Chronic, frequent and intense worrying is a variation of anxiety disorder that severely limits the quality of one’s life.
It’s an habitual response to stressful situations and feelings. Aside from how unproductive it tends to be, it also has long term effects on one’s body. It puts the body on sustained “high alert.” It activates stress hormones so a worrier feels high tension, surges of adrenaline racing through the body and has difficulty relaxing.
Chronic worriers often have a low-level belief that worrying somehow protects them against the feared threat. But it actually prevents learning better ways of coping with unpleasant situations.
Worry, uncomfortable and distressing though it is, often covers other feelings and thoughts one might prefer not facing, such as anger, sadness, fear or powerlessness. Or perhaps it shields one from acknowledging they’re in a dissatisfying relationship or needing to make actual changes in a current situation.
Worry is future-oriented, so it blocks people from being able to live in the present moment. It prevents people from awareness of particular feelings, and from using their [potentially available] mental and emotional resources to deal more effectively with perceived challenges.
So, in a strange way, worry is a primitive form of a “solution” to avoiding something that might seem (internally) more unpleasant to face. Yet the “solution” of constant and persistent worrying is far from a comfortable “fix” and is physically not good for the body.
Worriers tend to suffer greatly. They feel high anxiety, and by using worrying as a “solution” to handling problems, may not have developed more useful ways of coping with challenges.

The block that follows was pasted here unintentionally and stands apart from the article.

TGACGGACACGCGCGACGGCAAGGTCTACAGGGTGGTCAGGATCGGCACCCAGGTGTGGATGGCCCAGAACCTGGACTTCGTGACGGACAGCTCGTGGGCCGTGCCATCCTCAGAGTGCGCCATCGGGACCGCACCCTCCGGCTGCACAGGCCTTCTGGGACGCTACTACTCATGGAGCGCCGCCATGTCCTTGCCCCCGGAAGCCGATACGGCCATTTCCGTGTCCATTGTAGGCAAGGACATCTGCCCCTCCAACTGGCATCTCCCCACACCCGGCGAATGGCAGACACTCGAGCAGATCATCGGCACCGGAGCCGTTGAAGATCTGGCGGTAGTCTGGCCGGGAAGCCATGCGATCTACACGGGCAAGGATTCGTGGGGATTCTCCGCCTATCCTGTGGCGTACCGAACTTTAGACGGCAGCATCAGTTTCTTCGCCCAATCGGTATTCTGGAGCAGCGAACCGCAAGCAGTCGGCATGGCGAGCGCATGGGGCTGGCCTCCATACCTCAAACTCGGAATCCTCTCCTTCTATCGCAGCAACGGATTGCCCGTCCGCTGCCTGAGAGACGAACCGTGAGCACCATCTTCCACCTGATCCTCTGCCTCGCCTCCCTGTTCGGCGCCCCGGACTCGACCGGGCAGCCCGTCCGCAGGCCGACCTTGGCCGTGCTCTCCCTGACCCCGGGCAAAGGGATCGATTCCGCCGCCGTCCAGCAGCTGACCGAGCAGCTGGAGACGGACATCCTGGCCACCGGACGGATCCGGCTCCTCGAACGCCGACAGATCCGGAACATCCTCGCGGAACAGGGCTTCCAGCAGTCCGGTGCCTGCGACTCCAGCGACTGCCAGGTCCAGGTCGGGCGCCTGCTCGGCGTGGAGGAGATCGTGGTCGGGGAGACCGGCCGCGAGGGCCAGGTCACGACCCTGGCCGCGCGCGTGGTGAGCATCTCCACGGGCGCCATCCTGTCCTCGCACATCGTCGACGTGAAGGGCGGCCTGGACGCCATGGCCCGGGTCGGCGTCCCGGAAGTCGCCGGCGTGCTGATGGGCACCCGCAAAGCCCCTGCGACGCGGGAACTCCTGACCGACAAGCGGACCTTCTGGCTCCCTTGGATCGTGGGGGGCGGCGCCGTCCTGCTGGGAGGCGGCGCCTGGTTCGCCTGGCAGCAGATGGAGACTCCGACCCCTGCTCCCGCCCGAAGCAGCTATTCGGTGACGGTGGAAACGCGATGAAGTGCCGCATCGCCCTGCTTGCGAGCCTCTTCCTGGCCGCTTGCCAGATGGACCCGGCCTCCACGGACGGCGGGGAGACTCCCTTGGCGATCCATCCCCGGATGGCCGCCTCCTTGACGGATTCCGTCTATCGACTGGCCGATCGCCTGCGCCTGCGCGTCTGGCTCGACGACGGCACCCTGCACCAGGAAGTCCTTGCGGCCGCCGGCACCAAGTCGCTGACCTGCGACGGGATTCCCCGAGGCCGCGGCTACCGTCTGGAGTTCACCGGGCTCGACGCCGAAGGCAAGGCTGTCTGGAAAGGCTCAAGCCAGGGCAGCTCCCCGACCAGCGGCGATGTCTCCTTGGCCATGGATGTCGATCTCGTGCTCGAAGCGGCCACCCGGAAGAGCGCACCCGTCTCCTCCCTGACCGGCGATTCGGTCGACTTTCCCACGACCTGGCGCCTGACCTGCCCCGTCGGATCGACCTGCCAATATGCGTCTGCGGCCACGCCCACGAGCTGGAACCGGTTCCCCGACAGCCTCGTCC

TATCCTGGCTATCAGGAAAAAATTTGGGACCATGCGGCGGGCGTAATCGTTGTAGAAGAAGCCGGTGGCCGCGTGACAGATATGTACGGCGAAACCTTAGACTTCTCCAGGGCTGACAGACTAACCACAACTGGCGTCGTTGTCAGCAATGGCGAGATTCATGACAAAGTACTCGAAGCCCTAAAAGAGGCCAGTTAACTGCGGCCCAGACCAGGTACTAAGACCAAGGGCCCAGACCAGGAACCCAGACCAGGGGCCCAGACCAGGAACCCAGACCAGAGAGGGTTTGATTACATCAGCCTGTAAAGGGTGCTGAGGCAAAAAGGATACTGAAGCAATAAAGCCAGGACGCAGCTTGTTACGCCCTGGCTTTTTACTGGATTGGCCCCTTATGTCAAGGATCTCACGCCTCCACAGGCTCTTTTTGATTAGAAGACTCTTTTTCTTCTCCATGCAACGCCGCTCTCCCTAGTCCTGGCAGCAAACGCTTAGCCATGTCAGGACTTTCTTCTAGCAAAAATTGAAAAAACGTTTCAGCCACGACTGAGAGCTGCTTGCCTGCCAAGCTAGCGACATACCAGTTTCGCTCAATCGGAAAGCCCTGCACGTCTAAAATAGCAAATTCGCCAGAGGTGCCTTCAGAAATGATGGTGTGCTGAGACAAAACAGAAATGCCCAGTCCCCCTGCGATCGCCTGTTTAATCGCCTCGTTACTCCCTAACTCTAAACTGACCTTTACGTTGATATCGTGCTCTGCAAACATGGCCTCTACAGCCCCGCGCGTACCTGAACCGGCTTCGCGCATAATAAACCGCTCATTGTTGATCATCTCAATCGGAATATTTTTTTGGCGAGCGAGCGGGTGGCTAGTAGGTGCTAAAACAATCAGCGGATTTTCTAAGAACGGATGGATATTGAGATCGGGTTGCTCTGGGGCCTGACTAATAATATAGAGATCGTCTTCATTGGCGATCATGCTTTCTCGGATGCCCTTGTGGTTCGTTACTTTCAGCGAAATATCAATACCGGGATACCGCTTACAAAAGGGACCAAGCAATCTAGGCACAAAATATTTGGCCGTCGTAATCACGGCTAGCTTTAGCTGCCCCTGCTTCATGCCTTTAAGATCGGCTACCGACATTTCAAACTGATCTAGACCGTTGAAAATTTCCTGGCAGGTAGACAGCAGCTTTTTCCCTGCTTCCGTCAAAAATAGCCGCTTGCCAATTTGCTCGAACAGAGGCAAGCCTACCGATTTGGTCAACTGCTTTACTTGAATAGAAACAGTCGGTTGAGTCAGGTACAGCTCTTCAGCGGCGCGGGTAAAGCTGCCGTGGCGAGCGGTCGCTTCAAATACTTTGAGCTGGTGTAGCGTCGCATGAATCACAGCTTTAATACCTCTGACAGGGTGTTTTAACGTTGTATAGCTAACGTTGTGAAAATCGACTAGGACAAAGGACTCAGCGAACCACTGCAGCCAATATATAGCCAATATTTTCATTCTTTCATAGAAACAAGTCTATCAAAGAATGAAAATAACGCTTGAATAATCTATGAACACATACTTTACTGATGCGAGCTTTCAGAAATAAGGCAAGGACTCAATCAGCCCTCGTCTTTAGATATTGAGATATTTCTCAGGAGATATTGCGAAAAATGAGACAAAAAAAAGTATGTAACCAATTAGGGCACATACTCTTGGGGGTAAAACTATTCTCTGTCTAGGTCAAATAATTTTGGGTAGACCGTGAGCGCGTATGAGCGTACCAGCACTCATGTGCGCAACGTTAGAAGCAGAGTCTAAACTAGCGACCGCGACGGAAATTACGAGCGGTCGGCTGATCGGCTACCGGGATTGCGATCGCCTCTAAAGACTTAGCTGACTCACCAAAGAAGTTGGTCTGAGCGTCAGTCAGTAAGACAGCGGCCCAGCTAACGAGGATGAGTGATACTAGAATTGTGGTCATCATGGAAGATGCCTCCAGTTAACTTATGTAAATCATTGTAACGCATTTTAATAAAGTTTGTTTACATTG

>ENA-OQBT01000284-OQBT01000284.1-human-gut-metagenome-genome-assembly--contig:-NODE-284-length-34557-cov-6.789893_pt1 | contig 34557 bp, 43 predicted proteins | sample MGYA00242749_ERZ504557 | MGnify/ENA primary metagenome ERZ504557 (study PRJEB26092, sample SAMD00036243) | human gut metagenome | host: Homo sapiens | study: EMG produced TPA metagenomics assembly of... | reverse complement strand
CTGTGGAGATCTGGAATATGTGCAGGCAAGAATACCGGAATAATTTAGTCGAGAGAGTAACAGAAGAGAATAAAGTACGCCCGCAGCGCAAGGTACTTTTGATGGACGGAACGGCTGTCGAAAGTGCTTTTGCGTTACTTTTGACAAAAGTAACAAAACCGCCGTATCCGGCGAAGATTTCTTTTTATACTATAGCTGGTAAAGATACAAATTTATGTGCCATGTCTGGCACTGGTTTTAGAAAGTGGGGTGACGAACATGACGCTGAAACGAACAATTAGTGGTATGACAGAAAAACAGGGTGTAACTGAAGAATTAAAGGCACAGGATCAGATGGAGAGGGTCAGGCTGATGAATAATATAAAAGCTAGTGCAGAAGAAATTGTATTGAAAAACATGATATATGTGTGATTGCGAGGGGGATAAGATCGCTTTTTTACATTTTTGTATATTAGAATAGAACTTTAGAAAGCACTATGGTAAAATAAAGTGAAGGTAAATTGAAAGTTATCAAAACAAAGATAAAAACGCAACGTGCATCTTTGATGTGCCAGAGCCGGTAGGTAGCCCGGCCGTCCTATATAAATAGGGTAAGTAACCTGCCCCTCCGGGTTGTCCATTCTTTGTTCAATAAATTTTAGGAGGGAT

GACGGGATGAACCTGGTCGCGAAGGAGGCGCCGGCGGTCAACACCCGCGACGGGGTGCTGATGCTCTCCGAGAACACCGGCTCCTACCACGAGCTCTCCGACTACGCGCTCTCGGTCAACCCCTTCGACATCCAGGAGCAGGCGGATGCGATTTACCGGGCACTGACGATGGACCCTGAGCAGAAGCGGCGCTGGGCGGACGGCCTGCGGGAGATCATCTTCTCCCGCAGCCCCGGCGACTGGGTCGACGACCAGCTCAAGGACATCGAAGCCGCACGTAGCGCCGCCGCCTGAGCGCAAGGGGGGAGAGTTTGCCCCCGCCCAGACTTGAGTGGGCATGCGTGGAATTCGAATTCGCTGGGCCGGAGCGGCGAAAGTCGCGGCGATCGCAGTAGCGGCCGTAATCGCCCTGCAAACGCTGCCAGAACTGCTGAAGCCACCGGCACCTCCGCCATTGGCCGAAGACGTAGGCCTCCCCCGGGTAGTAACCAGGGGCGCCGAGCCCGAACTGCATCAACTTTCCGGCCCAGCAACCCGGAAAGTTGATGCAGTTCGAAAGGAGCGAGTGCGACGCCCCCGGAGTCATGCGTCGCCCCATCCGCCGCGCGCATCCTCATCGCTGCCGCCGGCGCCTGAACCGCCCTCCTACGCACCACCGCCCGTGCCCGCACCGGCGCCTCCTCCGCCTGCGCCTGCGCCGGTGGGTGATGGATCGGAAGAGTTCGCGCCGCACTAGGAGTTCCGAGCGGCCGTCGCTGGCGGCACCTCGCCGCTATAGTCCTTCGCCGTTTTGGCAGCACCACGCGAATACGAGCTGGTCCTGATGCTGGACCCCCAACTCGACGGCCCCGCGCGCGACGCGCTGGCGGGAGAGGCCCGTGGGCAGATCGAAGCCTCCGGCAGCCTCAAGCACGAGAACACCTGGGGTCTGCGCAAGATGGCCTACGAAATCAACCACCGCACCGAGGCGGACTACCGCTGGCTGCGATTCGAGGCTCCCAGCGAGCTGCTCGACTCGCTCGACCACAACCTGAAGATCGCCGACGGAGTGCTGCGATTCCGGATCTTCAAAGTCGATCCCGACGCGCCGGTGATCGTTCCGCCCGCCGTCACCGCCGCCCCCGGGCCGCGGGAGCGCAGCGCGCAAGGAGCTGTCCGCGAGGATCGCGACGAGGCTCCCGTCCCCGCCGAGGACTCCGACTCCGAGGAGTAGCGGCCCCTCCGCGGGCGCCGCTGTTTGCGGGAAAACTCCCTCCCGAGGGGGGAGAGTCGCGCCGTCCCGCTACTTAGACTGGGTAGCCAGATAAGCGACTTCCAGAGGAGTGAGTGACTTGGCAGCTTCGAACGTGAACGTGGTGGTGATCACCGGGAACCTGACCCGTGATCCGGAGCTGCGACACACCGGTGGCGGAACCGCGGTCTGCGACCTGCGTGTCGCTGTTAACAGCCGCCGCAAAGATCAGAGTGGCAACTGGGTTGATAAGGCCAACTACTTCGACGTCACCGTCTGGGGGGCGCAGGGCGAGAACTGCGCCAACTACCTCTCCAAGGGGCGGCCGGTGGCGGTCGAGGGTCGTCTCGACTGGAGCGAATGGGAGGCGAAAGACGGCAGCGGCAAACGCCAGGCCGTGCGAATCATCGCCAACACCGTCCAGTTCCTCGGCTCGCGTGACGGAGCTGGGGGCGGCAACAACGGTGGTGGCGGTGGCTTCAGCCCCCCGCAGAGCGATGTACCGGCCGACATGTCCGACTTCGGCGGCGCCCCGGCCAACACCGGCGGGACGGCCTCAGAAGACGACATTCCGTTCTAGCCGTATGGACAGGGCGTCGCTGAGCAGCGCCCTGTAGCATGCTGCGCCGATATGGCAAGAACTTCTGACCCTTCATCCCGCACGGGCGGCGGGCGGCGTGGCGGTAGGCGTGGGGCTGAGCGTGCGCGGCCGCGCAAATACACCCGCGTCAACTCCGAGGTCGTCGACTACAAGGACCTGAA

Others are sometimes uncomfortable around chronic worriers. There seems to be a “contagion” factor that either elicits worry in themselves, or the reverse—they may begin to distance themselves from the worrier—which is the opposite of what a worried person needs. (People who are extraordinarily worried need comfort and reassurance, but sometimes fail to receive it because they lack the skills to deal with their fears and discomforts in more socially-connecting ways.)
In other words, for some people, the chronic and persistent habit of worrying can bring about the most catastrophic result of all—lack of closeness to those who could most help them cope with situations.
Psychotherapy can bring some relief to those with a chronic habit of worrying and stress. Learning new ways of handling emotions and thoughts, situation management and physical relaxation, can lead to improved quality of living.
Kathi Whitten, LCSW May 2011